Supporters of an Alaska Native movie star who became a sensation during Hollywood's Golden Age are hatching plans to get the Inupiat actor his own star on the Walk of Fame.
It won't happen easily for the late Ray Mala, the tall, chiseled performer from the Northwest Alaska village of Candle who died in 1952 at the age of 46.
Nearly 2,500 artists have their name on the 2.5-mile long Hollywood walk. It's a diverse group, said Ana Martinez, who's overseen Walk of Fame ceremonies for 24 years.
"Asians, Latins, just about everyone you can imagine," she said.
There just aren't many Native Americans, if any. Jay Silverheels, who played Tonto in the Lone Ranger, was the closest Martinez could find on Friday. He's listed as Mohawk Indian, but he's from Canada. One reason for the lack of Native Americans? "There's not a lot of Native American actors out there, but we're happy to consider them if people apply," Martinez said.
That's exactly what author Lael Morgan's doing. She learned about Ray Mala in the early 1970s as she traveled to more than 200 villages writing articles for Alaska magazine. In Northwest Alaska homes, she kept seeing his handsome black-and-white mug on the walls. "I thought, 'Boy, I have to meet him. Then they said, 'That's Cousin Ray.' I out found he'd been dead since 1952," she said.
She learned that Mala became a big movie star and cameraman beginning in the 1920s after leaving Candle at the age of 13. He was known as Ray Wise in his youth, but eventually changed his last name. After meeting moviemakers in Nome, he filmed the last musher coming into that community during the famous serum run to stop a diphtheria epidemic. He sent the work to filmmakers and that helped launch his movie career, said his grandson, Ted Mala Jr., who's working with Morgan on the effort to get his grandfather a Hollywood star.
After making his way to Hollywood, Ray Mala became the first non-White leading actor. He was the real deal, an Eskimo who spoke Inupiaq and knew how to hunt. In 1933 at the age of 27, he appeared in Eskimo, shot by MGM in the Alaska village of Teller and dubbed "the biggest picture ever made." The movie won the first Oscar for film editing and even made waves in Europe, where it was dubbed Mala the Magnificent.
Mala starred in several other pictures as well -- including a serial that's now on DVD called Mala, Secret Agent of the South Seas. Morgan published the actor's story this spring in "Eskimo Star: From the Tundra to Tinseltown, the Ray Mala Story." Some of his film-work toured the state, playing to Alaska audiences around this spring.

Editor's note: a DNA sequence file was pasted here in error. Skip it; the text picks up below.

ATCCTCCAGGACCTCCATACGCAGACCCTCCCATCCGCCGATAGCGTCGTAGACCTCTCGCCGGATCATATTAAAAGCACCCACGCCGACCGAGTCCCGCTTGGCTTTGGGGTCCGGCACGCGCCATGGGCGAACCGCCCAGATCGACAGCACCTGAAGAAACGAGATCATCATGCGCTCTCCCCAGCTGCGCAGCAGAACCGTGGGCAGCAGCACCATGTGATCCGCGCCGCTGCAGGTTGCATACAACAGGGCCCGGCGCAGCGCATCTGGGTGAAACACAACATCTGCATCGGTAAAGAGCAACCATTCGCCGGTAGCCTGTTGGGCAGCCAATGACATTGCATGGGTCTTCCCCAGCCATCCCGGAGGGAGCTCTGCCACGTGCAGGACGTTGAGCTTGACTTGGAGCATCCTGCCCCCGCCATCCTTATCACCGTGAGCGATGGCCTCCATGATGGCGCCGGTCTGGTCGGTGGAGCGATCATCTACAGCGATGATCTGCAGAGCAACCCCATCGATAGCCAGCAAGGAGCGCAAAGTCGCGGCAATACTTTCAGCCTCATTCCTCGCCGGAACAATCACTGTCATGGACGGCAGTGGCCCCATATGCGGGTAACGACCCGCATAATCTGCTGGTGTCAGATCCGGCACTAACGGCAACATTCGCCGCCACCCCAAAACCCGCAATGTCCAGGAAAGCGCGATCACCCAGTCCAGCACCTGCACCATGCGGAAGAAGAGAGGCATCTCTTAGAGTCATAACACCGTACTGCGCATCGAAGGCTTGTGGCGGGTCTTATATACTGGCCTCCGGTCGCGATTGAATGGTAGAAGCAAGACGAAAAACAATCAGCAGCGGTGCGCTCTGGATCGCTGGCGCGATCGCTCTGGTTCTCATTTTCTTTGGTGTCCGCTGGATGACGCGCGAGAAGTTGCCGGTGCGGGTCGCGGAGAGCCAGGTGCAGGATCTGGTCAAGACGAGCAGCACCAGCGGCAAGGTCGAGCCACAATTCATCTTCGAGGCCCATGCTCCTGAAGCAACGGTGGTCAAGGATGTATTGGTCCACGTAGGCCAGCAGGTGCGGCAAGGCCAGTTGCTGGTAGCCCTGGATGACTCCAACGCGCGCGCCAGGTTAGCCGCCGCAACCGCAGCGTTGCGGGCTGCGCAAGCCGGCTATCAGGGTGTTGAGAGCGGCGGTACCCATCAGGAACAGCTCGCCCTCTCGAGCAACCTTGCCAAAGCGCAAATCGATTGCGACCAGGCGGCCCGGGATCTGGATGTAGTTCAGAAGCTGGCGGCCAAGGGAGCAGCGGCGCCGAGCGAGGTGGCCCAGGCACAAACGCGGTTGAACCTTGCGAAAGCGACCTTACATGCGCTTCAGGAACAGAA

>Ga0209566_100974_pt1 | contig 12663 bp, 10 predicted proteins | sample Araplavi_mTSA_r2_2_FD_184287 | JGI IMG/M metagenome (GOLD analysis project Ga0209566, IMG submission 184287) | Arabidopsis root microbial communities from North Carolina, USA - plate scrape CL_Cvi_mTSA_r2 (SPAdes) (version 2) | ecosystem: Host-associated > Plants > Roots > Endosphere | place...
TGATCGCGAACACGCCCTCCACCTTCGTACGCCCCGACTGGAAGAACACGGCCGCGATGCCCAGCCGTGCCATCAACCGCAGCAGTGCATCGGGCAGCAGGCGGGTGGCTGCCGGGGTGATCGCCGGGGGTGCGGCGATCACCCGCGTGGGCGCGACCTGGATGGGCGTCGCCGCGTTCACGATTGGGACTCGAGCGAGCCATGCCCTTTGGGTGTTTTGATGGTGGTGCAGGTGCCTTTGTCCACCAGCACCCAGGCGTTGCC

The effort to get a star for Mala fizzled in Round I this summer. Morgan, Mala Jr. and others had applied to the Hollywood Chamber of Commerce. But the chamber's Walk of Fame Committee turned down the application.
Winning a posthumous star is difficult, said Martinez. An average of 24 stars are added each year to the Walk of Fame, but only one or two are given posthumously.
Last year, there were a lot of posthumous nominees, Martinez said. Singer Barry White, a multiple Grammy winner who died in 2003, won that star last year. But the Walk of Fame Committee meets again in June. Morgan and Mala Jr. will be back.
Morgan plans to present news articles and proclamations from the Legislature and governor that address Mala's significance to Alaskans. Given the lack of American Indians on the Walk of Fame, she wants to seek support from the National Congress of American Indians. She's also considering launching a Facebook page to collect supporting comments from Alaskans.
"We need a good title like, 'Get a Star for Mala,' but something catchier than that," Morgan said. Potential supporters should email her at email@example.com, she said. "We'd be interested in any suggestions anyone might have for making the Hollywood Chamber of Commerce understand the importance of Ray Wise Mala in the scheme of things," Morgan said in an email.
It's not just fame that earns an artist a place on the Walk of Fame, said Martinez. That helps, but the three criteria are philanthropic work, awards such as Grammys or Emmys, and longevity in the entertainment field. Mala Jr. couldn't provide details on his grandfather's charity work, but he certainly made a difference in the lives of many Alaskans, he said.
In addition to Ray Mala's three decades of work in the film industry and the Oscar won by "Eskimo," the Inupiat actor's films inspired a generation of Alaska Natives impressed that he overcame racial barriers to succeed. Families named their children after him and kids who'd seen the movie in village centers fought for the honor to be Mala for the day.
"He was an inspiration and his work was also important because it preserved certain ways of traditional hunting and dancing on film," Mala Jr. said. "He always gave back and put his people first. In Los Angeles, he was known as the Famous Eskimo and he represented his people in a good way."
Contact Alex DeMarban at alex(at)alaskadispatch.com